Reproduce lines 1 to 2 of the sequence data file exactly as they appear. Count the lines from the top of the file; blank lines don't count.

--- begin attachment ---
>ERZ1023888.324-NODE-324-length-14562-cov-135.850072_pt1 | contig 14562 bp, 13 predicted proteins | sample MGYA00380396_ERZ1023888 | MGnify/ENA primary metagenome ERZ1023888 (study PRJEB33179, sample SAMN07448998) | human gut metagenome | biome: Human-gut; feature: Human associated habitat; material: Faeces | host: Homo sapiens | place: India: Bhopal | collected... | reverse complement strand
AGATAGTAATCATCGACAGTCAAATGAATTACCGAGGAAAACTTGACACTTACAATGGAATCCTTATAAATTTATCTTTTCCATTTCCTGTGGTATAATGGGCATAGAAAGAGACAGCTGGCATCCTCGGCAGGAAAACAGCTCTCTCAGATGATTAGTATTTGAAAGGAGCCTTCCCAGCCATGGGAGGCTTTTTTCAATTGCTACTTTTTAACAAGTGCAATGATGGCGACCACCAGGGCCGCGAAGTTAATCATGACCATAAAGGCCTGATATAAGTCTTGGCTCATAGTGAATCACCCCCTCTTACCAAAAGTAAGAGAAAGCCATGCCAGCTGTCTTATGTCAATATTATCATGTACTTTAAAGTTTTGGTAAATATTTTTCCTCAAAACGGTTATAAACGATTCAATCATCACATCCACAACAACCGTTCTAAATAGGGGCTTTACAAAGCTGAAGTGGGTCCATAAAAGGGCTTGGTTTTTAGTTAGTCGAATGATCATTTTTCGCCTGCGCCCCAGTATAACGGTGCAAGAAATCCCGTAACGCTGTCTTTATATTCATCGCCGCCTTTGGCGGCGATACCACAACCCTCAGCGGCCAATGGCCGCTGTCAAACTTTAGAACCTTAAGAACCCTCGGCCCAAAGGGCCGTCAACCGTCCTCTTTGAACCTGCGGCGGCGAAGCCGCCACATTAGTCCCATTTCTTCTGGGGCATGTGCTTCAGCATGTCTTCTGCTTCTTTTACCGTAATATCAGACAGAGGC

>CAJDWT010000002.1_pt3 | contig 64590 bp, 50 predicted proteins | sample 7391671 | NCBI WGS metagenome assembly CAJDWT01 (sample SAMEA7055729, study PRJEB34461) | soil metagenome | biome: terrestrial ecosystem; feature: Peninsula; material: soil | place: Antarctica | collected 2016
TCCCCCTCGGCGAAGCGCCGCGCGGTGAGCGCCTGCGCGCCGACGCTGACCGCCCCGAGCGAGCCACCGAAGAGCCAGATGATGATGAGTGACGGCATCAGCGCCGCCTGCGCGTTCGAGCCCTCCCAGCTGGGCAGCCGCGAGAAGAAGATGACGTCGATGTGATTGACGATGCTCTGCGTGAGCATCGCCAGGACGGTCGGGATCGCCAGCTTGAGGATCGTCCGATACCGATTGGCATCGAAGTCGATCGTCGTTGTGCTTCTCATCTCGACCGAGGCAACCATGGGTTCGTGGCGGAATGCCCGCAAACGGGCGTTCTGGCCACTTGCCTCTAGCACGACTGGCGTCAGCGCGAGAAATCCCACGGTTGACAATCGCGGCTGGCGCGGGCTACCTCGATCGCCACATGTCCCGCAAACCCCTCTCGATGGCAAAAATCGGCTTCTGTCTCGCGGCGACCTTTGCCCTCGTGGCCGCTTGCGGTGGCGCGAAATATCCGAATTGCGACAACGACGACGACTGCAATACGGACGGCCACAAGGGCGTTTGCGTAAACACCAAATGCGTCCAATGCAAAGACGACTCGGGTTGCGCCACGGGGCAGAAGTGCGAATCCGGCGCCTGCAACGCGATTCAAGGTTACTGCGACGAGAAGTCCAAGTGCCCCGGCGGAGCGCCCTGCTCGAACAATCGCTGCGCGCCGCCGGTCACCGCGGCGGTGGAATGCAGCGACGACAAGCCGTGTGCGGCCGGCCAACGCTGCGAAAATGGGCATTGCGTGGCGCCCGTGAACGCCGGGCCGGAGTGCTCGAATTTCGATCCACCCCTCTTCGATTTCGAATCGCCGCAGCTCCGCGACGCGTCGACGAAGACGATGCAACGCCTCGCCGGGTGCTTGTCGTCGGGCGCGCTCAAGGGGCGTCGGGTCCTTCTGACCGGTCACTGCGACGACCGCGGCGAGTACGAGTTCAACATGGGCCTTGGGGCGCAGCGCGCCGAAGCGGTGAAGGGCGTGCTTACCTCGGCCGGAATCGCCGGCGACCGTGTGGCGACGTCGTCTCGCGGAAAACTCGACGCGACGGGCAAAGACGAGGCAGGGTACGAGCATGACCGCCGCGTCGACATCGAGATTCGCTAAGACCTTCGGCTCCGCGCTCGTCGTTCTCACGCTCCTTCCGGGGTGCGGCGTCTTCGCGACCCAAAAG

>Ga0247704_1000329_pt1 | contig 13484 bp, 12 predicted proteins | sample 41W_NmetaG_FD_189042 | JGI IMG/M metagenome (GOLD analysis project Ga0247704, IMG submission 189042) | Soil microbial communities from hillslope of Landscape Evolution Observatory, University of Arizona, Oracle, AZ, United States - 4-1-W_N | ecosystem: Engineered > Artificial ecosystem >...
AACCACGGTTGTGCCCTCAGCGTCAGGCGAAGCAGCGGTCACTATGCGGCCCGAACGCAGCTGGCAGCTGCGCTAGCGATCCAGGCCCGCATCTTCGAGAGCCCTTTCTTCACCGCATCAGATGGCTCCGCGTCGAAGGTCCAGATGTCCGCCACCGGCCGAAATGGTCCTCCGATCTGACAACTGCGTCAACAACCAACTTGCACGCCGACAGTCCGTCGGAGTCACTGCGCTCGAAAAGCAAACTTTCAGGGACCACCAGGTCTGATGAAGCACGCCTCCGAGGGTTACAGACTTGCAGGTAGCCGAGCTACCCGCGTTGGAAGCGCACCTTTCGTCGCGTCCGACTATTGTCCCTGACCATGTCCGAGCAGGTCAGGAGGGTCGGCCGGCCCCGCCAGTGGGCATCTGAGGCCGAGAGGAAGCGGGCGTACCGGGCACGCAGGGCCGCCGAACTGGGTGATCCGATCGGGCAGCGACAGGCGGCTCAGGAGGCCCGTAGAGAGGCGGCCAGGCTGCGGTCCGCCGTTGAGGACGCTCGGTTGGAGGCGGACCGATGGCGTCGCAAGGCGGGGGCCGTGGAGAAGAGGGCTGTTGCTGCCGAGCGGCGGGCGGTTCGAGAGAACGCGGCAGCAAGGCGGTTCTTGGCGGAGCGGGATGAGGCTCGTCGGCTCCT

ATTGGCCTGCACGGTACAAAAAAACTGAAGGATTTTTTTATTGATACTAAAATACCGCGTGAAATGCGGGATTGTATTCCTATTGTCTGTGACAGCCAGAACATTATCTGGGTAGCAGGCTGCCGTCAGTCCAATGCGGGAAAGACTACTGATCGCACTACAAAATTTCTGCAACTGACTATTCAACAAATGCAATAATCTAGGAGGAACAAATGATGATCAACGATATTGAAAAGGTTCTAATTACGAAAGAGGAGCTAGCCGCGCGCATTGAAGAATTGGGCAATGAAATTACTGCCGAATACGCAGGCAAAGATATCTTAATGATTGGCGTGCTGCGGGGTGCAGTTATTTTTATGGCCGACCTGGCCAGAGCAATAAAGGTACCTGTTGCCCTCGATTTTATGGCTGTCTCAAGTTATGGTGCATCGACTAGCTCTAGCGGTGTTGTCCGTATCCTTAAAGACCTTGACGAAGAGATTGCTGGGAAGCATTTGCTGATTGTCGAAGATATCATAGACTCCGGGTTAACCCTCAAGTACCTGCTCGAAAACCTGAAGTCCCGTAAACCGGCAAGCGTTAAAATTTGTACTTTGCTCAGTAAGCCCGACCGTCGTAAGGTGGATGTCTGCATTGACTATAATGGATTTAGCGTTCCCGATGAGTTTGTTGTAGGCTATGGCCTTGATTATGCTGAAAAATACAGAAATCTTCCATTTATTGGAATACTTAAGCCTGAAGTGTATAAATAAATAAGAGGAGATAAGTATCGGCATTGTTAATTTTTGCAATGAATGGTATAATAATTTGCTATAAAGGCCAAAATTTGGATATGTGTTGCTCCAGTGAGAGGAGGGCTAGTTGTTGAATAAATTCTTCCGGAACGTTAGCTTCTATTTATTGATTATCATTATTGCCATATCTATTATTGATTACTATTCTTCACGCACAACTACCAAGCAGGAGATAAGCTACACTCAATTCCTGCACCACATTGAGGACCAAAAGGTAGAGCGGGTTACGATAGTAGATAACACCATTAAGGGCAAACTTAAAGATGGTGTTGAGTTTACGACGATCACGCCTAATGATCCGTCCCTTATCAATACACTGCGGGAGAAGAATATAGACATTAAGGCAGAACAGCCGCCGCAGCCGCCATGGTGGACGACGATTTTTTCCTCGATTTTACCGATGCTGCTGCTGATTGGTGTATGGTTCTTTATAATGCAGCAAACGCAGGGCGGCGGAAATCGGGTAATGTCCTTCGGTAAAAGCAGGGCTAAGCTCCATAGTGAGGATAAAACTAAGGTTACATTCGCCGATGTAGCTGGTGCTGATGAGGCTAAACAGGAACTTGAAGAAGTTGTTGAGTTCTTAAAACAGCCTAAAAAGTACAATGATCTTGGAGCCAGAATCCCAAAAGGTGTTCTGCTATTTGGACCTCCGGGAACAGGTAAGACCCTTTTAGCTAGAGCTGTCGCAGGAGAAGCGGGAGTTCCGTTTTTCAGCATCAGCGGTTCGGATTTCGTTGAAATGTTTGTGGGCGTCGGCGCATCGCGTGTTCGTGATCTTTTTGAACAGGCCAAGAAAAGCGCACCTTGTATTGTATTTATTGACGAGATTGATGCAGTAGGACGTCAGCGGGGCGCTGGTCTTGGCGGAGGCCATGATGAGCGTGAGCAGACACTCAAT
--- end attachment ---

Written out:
>ERZ1023888.324-NODE-324-length-14562-cov-135.850072_pt1 | contig 14562 bp, 13 predicted proteins | sample MGYA00380396_ERZ1023888 | MGnify/ENA primary metagenome ERZ1023888 (study PRJEB33179, sample SAMN07448998) | human gut metagenome | biome: Human-gut; feature: Human associated habitat; material: Faeces | host: Homo sapiens | place: India: Bhopal | collected... | reverse complement strand
AGATAGTAATCATCGACAGTCAAATGAATTACCGAGGAAAACTTGACACTTACAATGGAATCCTTATAAATTTATCTTTTCCATTTCCTGTGGTATAATGGGCATAGAAAGAGACAGCTGGCATCCTCGGCAGGAAAACAGCTCTCTCAGATGATTAGTATTTGAAAGGAGCCTTCCCAGCCATGGGAGGCTTTTTTCAATTGCTACTTTTTAACAAGTGCAATGATGGCGACCACCAGGGCCGCGAAGTTAATCATGACCATAAAGGCCTGATATAAGTCTTGGCTCATAGTGAATCACCCCCTCTTACCAAAAGTAAGAGAAAGCCATGCCAGCTGTCTTATGTCAATATTATCATGTACTTTAAAGTTTTGGTAAATATTTTTCCTCAAAACGGTTATAAACGATTCAATCATCACATCCACAACAACCGTTCTAAATAGGGGCTTTACAAAGCTGAAGTGGGTCCATAAAAGGGCTTGGTTTTTAGTTAGTCGAATGATCATTTTTCGCCTGCGCCCCAGTATAACGGTGCAAGAAATCCCGTAACGCTGTCTTTATATTCATCGCCGCCTTTGGCGGCGATACCACAACCCTCAGCGGCCAATGGCCGCTGTCAAACTTTAGAACCTTAAGAACCCTCGGCCCAAAGGGCCGTCAACCGTCCTCTTTGAACCTGCGGCGGCGAAGCCGCCACATTAGTCCCATTTCTTCTGGGGCATGTGCTTCAGCATGTCTTCTGCTTCTTTTACCGTAATATCAGACAGAGGC